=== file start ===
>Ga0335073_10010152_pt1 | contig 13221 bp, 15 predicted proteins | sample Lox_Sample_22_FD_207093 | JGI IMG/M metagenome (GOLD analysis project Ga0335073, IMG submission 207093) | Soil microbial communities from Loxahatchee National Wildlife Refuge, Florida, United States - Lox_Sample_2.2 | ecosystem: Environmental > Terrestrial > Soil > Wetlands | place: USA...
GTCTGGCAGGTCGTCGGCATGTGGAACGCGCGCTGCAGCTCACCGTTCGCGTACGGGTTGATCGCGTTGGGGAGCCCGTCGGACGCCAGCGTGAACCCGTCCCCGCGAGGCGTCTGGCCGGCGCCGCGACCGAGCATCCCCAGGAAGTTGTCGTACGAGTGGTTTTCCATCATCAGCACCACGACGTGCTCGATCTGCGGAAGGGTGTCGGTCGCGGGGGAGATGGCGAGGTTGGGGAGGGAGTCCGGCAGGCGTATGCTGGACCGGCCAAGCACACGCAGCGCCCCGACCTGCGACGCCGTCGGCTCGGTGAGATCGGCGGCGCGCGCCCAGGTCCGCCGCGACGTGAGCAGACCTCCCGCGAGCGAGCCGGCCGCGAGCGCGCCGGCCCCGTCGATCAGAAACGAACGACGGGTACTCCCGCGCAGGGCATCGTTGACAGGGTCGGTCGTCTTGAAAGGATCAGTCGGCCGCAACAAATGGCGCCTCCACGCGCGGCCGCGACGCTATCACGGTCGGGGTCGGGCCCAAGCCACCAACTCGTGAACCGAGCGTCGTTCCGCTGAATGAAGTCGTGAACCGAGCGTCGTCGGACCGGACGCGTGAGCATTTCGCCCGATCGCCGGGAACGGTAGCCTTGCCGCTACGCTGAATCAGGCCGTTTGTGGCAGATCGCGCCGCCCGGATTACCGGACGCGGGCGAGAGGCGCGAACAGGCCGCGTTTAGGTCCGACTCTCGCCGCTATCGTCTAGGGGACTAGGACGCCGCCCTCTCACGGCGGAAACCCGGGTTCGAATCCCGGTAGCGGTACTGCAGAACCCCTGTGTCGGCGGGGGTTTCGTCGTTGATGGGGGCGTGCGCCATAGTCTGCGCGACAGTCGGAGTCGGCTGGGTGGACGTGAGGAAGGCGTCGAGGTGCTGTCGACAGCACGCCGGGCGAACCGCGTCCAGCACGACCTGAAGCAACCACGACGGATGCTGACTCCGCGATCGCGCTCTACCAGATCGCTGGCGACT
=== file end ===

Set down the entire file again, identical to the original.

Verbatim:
>Ga0335073_10010152_pt1 | contig 13221 bp, 15 predicted proteins | sample Lox_Sample_22_FD_207093 | JGI IMG/M metagenome (GOLD analysis project Ga0335073, IMG submission 207093) | Soil microbial communities from Loxahatchee National Wildlife Refuge, Florida, United States - Lox_Sample_2.2 | ecosystem: Environmental > Terrestrial > Soil > Wetlands | place: USA...
GTCTGGCAGGTCGTCGGCATGTGGAACGCGCGCTGCAGCTCACCGTTCGCGTACGGGTTGATCGCGTTGGGGAGCCCGTCGGACGCCAGCGTGAACCCGTCCCCGCGAGGCGTCTGGCCGGCGCCGCGACCGAGCATCCCCAGGAAGTTGTCGTACGAGTGGTTTTCCATCATCAGCACCACGACGTGCTCGATCTGCGGAAGGGTGTCGGTCGCGGGGGAGATGGCGAGGTTGGGGAGGGAGTCCGGCAGGCGTATGCTGGACCGGCCAAGCACACGCAGCGCCCCGACCTGCGACGCCGTCGGCTCGGTGAGATCGGCGGCGCGCGCCCAGGTCCGCCGCGACGTGAGCAGACCTCCCGCGAGCGAGCCGGCCGCGAGCGCGCCGGCCCCGTCGATCAGAAACGAACGACGGGTACTCCCGCGCAGGGCATCGTTGACAGGGTCGGTCGTCTTGAAAGGATCAGTCGGCCGCAACAAATGGCGCCTCCACGCGCGGCCGCGACGCTATCACGGTCGGGGTCGGGCCCAAGCCACCAACTCGTGAACCGAGCGTCGTTCCGCTGAATGAAGTCGTGAACCGAGCGTCGTCGGACCGGACGCGTGAGCATTTCGCCCGATCGCCGGGAACGGTAGCCTTGCCGCTACGCTGAATCAGGCCGTTTGTGGCAGATCGCGCCGCCCGGATTACCGGACGCGGGCGAGAGGCGCGAACAGGCCGCGTTTAGGTCCGACTCTCGCCGCTATCGTCTAGGGGACTAGGACGCCGCCCTCTCACGGCGGAAACCCGGGTTCGAATCCCGGTAGCGGTACTGCAGAACCCCTGTGTCGGCGGGGGTTTCGTCGTTGATGGGGGCGTGCGCCATAGTCTGCGCGACAGTCGGAGTCGGCTGGGTGGACGTGAGGAAGGCGTCGAGGTGCTGTCGACAGCACGCCGGGCGAACCGCGTCCAGCACGACCTGAAGCAACCACGACGGATGCTGACTCCGCGATCGCGCTCTACCAGATCGCTGGCGACT